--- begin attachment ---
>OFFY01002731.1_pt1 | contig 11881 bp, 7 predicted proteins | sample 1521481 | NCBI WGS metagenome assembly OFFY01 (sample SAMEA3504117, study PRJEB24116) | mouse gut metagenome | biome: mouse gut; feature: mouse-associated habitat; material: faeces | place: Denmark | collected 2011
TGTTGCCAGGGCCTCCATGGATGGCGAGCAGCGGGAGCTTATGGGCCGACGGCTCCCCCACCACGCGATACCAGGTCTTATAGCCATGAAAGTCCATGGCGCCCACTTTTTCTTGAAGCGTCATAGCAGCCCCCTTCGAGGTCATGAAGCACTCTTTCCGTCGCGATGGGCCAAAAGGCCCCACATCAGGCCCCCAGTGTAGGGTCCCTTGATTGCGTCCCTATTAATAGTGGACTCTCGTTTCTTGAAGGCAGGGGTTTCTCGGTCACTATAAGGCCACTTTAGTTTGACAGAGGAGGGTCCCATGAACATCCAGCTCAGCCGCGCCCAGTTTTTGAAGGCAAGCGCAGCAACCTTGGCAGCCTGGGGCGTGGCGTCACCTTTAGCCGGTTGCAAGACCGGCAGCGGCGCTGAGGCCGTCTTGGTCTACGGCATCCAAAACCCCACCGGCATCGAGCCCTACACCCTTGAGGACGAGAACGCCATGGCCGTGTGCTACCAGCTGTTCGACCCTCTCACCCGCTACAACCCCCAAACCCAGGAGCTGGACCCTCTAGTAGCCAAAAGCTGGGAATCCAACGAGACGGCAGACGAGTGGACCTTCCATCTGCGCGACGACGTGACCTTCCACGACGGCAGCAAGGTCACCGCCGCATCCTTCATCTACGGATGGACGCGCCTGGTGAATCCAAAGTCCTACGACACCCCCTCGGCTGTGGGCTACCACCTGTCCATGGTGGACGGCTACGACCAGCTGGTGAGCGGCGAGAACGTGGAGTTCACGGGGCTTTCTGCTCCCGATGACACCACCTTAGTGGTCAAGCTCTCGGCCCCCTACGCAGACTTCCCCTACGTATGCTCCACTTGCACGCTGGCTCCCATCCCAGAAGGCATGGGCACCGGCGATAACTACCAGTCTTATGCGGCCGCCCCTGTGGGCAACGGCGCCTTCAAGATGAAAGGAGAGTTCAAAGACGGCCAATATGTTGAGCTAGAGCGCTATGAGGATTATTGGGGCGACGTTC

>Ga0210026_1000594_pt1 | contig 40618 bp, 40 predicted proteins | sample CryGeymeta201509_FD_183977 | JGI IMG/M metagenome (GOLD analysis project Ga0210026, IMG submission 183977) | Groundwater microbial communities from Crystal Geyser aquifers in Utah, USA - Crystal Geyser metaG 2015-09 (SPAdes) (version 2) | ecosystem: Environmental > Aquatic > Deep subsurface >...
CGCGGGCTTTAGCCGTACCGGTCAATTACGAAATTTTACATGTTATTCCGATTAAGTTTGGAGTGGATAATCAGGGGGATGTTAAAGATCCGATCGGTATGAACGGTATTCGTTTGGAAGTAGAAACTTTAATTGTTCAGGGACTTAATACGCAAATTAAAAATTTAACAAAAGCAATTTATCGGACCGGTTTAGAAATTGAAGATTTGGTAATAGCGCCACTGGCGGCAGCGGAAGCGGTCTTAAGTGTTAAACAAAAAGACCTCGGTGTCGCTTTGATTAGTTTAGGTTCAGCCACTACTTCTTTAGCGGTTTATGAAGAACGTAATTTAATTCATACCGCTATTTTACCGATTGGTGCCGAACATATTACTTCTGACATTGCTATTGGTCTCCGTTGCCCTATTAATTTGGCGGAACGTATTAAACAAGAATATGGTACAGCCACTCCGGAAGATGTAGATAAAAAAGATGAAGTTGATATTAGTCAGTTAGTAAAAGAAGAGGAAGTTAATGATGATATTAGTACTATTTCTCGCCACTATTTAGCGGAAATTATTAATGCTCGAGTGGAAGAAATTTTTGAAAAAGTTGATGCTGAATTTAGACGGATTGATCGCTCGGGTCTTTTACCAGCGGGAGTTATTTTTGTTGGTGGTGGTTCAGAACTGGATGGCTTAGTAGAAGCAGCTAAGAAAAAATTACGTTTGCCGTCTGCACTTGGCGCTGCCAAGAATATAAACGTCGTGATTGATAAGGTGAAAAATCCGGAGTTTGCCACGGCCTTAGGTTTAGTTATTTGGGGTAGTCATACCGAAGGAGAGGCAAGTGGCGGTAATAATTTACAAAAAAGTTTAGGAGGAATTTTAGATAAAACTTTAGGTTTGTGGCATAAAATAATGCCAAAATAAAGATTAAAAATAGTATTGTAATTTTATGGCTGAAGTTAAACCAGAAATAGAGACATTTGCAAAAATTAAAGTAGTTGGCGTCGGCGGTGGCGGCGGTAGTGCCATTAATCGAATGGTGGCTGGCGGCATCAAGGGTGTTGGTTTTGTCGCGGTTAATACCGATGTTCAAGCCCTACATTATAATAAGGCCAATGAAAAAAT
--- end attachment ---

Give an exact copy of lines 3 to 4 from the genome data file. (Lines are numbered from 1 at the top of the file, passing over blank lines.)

>Ga0210026_1000594_pt1 | contig 40618 bp, 40 predicted proteins | sample CryGeymeta201509_FD_183977 | JGI IMG/M metagenome (GOLD analysis project Ga0210026, IMG submission 183977) | Groundwater microbial communities from Crystal Geyser aquifers in Utah, USA - Crystal Geyser metaG 2015-09 (SPAdes) (version 2) | ecosystem: Environmental > Aquatic > Deep subsurface >...
CGCGGGCTTTAGCCGTACCGGTCAATTACGAAATTTTACATGTTATTCCGATTAAGTTTGGAGTGGATAATCAGGGGGATGTTAAAGATCCGATCGGTATGAACGGTATTCGTTTGGAAGTAGAAACTTTAATTGTTCAGGGACTTAATACGCAAATTAAAAATTTAACAAAAGCAATTTATCGGACCGGTTTAGAAATTGAAGATTTGGTAATAGCGCCACTGGCGGCAGCGGAAGCGGTCTTAAGTGTTAAACAAAAAGACCTCGGTGTCGCTTTGATTAGTTTAGGTTCAGCCACTACTTCTTTAGCGGTTTATGAAGAACGTAATTTAATTCATACCGCTATTTTACCGATTGGTGCCGAACATATTACTTCTGACATTGCTATTGGTCTCCGTTGCCCTATTAATTTGGCGGAACGTATTAAACAAGAATATGGTACAGCCACTCCGGAAGATGTAGATAAAAAAGATGAAGTTGATATTAGTCAGTTAGTAAAAGAAGAGGAAGTTAATGATGATATTAGTACTATTTCTCGCCACTATTTAGCGGAAATTATTAATGCTCGAGTGGAAGAAATTTTTGAAAAAGTTGATGCTGAATTTAGACGGATTGATCGCTCGGGTCTTTTACCAGCGGGAGTTATTTTTGTTGGTGGTGGTTCAGAACTGGATGGCTTAGTAGAAGCAGCTAAGAAAAAATTACGTTTGCCGTCTGCACTTGGCGCTGCCAAGAATATAAACGTCGTGATTGATAAGGTGAAAAATCCGGAGTTTGCCACGGCCTTAGGTTTAGTTATTTGGGGTAGTCATACCGAAGGAGAGGCAAGTGGCGGTAATAATTTACAAAAAAGTTTAGGAGGAATTTTAGATAAAACTTTAGGTTTGTGGCATAAAATAATGCCAAAATAAAGATTAAAAATAGTATTGTAATTTTATGGCTGAAGTTAAACCAGAAATAGAGACATTTGCAAAAATTAAAGTAGTTGGCGTCGGCGGTGGCGGCGGTAGTGCCATTAATCGAATGGTGGCTGGCGGCATCAAGGGTGTTGGTTTTGTCGCGGTTAATACCGATGTTCAAGCCCTACATTATAATAAGGCCAATGAAAAAAT